For some panic disorders, such as post-traumatic stress disorder (PTSD), suicidal ideation is intensified by a link to both impulsive behaviors and anger stemming from their trauma and traumatic flashbacks. In these instances, the stressfulness of life tends to be too much for someone with one of these disorders, and suicide seems to be the only option for ending their stress. Again, medications meant to restore chemical balance may lead to an increase in suicidal thoughts.
Researchers have long noted that traumatic events seem to be interlinked with mental health issues. Those who have experienced trauma, whether from an unstable childhood or a traumatic event as an adult, are more likely to encounter mental illness later in life. Complex trauma from physical abuse, sexual abuse, loss of a parent, natural disasters, war, automobile accidents, and more, can give rise to other mental health issues, especially PTSD.
Constantly reliving past trauma in the form of PTSD leads many survivors of trauma to look for a “way out” of this cycle. For some, that takes the form of substance use and misuse. For others, suicide is viewed as a means of escape. Over 10% of young adults with PTSD report having attempted suicide, compared to 5% of non-trauma exposed individuals. The number of individuals who have experienced suicidal ideation without an attempt is likely higher.4
For some, the diagnosis of a long-term or terminal physical illness can be the source of suicidal thoughts. Although somewhat grim, coping with a crushing diagnosis like this is very hard, and for some, the possibility of life with these new restrictions does not seem feasible. Thought of as a release from their physical ailments, suicidal thoughts can stem from feeling like death is the only way to be free from their illness.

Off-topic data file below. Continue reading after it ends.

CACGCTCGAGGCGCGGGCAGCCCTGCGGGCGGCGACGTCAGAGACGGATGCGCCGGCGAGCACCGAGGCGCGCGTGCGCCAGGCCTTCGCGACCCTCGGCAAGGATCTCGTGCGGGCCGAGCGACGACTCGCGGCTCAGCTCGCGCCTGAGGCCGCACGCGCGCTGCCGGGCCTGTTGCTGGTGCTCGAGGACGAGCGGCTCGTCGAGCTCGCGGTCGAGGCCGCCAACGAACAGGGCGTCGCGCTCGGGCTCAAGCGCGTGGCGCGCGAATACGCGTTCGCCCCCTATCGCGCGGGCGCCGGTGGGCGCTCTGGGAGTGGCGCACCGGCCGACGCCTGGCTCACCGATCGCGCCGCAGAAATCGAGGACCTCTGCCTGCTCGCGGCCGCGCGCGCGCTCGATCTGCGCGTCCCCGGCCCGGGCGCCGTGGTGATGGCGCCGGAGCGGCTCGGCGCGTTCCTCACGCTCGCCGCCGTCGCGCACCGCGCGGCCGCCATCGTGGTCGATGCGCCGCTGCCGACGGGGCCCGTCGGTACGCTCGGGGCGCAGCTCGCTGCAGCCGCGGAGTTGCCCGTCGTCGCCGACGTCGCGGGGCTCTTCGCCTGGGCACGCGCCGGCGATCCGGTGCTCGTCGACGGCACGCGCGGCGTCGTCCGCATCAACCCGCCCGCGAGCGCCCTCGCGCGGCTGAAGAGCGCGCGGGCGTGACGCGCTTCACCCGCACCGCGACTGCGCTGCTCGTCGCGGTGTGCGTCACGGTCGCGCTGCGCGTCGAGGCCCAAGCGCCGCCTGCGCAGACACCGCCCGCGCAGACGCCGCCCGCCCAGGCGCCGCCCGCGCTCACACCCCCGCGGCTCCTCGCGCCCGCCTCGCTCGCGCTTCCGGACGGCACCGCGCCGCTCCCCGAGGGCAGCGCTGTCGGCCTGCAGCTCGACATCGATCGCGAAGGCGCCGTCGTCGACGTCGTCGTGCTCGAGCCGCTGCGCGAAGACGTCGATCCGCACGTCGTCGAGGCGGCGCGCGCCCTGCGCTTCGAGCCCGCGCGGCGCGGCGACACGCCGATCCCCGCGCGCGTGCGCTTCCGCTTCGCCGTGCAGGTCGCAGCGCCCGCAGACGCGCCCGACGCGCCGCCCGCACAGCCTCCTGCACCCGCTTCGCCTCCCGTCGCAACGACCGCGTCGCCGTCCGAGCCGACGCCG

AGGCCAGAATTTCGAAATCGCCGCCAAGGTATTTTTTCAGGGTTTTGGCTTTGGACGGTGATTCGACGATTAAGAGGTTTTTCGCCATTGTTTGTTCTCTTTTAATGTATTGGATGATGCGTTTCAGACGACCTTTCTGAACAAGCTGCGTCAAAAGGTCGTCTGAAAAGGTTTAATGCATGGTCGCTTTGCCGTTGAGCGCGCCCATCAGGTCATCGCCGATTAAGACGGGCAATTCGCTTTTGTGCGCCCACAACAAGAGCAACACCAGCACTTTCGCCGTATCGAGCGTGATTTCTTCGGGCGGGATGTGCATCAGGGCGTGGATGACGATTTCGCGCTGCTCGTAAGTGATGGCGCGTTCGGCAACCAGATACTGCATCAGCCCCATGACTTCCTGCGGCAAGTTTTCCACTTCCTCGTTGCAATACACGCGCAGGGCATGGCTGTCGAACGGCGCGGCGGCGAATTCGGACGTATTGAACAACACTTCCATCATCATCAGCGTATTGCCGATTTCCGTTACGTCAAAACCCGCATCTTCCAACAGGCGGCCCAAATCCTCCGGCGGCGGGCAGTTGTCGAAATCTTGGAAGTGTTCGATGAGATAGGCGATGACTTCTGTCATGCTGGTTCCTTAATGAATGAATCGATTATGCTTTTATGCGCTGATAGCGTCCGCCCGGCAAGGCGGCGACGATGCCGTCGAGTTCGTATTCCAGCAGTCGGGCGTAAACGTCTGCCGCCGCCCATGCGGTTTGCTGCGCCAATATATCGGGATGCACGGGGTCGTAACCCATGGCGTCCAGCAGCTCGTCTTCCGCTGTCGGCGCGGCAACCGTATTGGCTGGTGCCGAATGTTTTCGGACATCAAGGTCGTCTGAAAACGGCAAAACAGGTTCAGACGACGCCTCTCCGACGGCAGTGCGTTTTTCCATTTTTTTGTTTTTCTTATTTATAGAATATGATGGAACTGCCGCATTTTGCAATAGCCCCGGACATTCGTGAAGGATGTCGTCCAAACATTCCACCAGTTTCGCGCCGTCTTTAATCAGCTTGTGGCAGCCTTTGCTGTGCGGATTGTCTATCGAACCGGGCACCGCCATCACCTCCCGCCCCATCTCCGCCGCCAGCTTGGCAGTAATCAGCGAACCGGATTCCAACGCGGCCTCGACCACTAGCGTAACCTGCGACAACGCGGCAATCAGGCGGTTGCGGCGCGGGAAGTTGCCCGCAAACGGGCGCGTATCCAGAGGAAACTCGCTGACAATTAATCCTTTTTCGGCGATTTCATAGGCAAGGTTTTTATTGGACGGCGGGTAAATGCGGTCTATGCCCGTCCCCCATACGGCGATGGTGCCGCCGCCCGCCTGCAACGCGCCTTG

Especially concerning terminal diagnoses, the root causes of suicidal thoughts among those with physical illnesses are coming from a place of relieving suffering. Statistically speaking, those that suffer from a disability, especially multiple disabilities, are more likely to experience depression, suicidal thoughts, and suicide planning. Worse, some of the medications used to treat chronic illness and disabling conditions can serve to further influence suicidal thoughts.5
Recreational Drugs and Prescription Medication
The use of chemical substances has long been linked to an increase in depression and suicidal ideation. An estimated 40% of all people entering treatment for substance addiction have had a previous suicide attempt, and even more struggle with suicidal thoughts. Unfortunately, the Black Box labels present on prescription psychiatric medication indicate that prescription drugs are another frequent contributor to depression and suicide.6
As mentioned above, psychiatric medications appear to be the root cause of some suicidal thoughts. As a listed side effect, those prescribed antidepressants or anti-anxiety medications can have adverse reactions to these medications, which can overall increase their likelihood of developing worsening mental health symptoms.
Similarly, after stopping the use of antidepressants or anti-anxiety medication, withdrawal symptoms can develop, leading those previously on these medications more likely to develop strong, serious side effects, like suicidal ideation. Overall, adverse reactions to SSRIs and other psychoactive medications have been shown to cause an increase in suicidal thoughts and suicidal ideation at least 5% more often than a placebo.
Although this data has since been dismissed by pharmaceutical companies, researchers now believe the numbers could be even higher than reported, as many suicide attempts were either dismissed, falsely attributed to the placebo, or negated due to timeline inconsistencies.7
Mental wellness and mental health are critical considerations, especially when it comes to harm and harming oneself. Suicidal thoughts are sometimes thought of as a part of being depressed, but the origin of these thoughts can stem from ineffective treatment plans, like prescription medication. Being able to find the right treatment plan for your particular needs and feelings is essential to the healing process. Relying on medication that is not guaranteed to help alleviate your symptoms and can risk making side effects worse can be detrimental to your mental and physical health.8